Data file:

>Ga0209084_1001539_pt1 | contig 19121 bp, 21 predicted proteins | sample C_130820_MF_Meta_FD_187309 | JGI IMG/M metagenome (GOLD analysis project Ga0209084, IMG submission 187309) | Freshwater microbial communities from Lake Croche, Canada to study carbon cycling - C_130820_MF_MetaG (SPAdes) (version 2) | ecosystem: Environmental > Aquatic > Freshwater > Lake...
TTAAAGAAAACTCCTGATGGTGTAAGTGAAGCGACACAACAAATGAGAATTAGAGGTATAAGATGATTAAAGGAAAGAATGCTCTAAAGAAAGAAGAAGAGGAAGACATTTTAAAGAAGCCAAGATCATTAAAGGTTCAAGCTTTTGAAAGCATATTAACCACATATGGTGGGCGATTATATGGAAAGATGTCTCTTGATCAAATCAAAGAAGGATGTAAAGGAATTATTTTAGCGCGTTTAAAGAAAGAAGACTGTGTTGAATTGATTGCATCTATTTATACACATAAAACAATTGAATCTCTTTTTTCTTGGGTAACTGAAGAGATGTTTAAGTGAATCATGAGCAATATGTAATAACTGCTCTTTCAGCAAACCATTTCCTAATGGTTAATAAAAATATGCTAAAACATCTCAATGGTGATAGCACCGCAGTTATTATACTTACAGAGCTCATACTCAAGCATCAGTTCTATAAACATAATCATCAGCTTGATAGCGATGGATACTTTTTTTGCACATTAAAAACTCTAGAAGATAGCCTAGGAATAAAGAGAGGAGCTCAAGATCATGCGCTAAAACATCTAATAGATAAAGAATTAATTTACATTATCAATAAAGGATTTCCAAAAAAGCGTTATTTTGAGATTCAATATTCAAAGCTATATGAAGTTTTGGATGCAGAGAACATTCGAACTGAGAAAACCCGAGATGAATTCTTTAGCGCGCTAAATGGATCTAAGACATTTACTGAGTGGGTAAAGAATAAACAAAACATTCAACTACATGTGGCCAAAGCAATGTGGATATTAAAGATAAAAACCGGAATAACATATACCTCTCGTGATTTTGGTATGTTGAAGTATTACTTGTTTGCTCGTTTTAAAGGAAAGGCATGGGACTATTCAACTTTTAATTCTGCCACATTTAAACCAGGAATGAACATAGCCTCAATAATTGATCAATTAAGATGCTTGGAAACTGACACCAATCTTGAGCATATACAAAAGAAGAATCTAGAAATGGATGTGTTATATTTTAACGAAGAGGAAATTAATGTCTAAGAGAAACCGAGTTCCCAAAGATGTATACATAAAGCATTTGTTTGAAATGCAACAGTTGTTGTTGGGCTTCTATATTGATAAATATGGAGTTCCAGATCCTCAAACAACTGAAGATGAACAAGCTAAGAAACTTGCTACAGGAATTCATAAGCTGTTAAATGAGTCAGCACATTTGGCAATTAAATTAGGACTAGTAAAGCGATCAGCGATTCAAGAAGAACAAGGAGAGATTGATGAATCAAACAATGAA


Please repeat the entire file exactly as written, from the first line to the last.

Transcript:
>Ga0209084_1001539_pt1 | contig 19121 bp, 21 predicted proteins | sample C_130820_MF_Meta_FD_187309 | JGI IMG/M metagenome (GOLD analysis project Ga0209084, IMG submission 187309) | Freshwater microbial communities from Lake Croche, Canada to study carbon cycling - C_130820_MF_MetaG (SPAdes) (version 2) | ecosystem: Environmental > Aquatic > Freshwater > Lake...
TTAAAGAAAACTCCTGATGGTGTAAGTGAAGCGACACAACAAATGAGAATTAGAGGTATAAGATGATTAAAGGAAAGAATGCTCTAAAGAAAGAAGAAGAGGAAGACATTTTAAAGAAGCCAAGATCATTAAAGGTTCAAGCTTTTGAAAGCATATTAACCACATATGGTGGGCGATTATATGGAAAGATGTCTCTTGATCAAATCAAAGAAGGATGTAAAGGAATTATTTTAGCGCGTTTAAAGAAAGAAGACTGTGTTGAATTGATTGCATCTATTTATACACATAAAACAATTGAATCTCTTTTTTCTTGGGTAACTGAAGAGATGTTTAAGTGAATCATGAGCAATATGTAATAACTGCTCTTTCAGCAAACCATTTCCTAATGGTTAATAAAAATATGCTAAAACATCTCAATGGTGATAGCACCGCAGTTATTATACTTACAGAGCTCATACTCAAGCATCAGTTCTATAAACATAATCATCAGCTTGATAGCGATGGATACTTTTTTTGCACATTAAAAACTCTAGAAGATAGCCTAGGAATAAAGAGAGGAGCTCAAGATCATGCGCTAAAACATCTAATAGATAAAGAATTAATTTACATTATCAATAAAGGATTTCCAAAAAAGCGTTATTTTGAGATTCAATATTCAAAGCTATATGAAGTTTTGGATGCAGAGAACATTCGAACTGAGAAAACCCGAGATGAATTCTTTAGCGCGCTAAATGGATCTAAGACATTTACTGAGTGGGTAAAGAATAAACAAAACATTCAACTACATGTGGCCAAAGCAATGTGGATATTAAAGATAAAAACCGGAATAACATATACCTCTCGTGATTTTGGTATGTTGAAGTATTACTTGTTTGCTCGTTTTAAAGGAAAGGCATGGGACTATTCAACTTTTAATTCTGCCACATTTAAACCAGGAATGAACATAGCCTCAATAATTGATCAATTAAGATGCTTGGAAACTGACACCAATCTTGAGCATATACAAAAGAAGAATCTAGAAATGGATGTGTTATATTTTAACGAAGAGGAAATTAATGTCTAAGAGAAACCGAGTTCCCAAAGATGTATACATAAAGCATTTGTTTGAAATGCAACAGTTGTTGTTGGGCTTCTATATTGATAAATATGGAGTTCCAGATCCTCAAACAACTGAAGATGAACAAGCTAAGAAACTTGCTACAGGAATTCATAAGCTGTTAAATGAGTCAGCACATTTGGCAATTAAATTAGGACTAGTAAAGCGATCAGCGATTCAAGAAGAACAAGGAGAGATTGATGAATCAAACAATGAA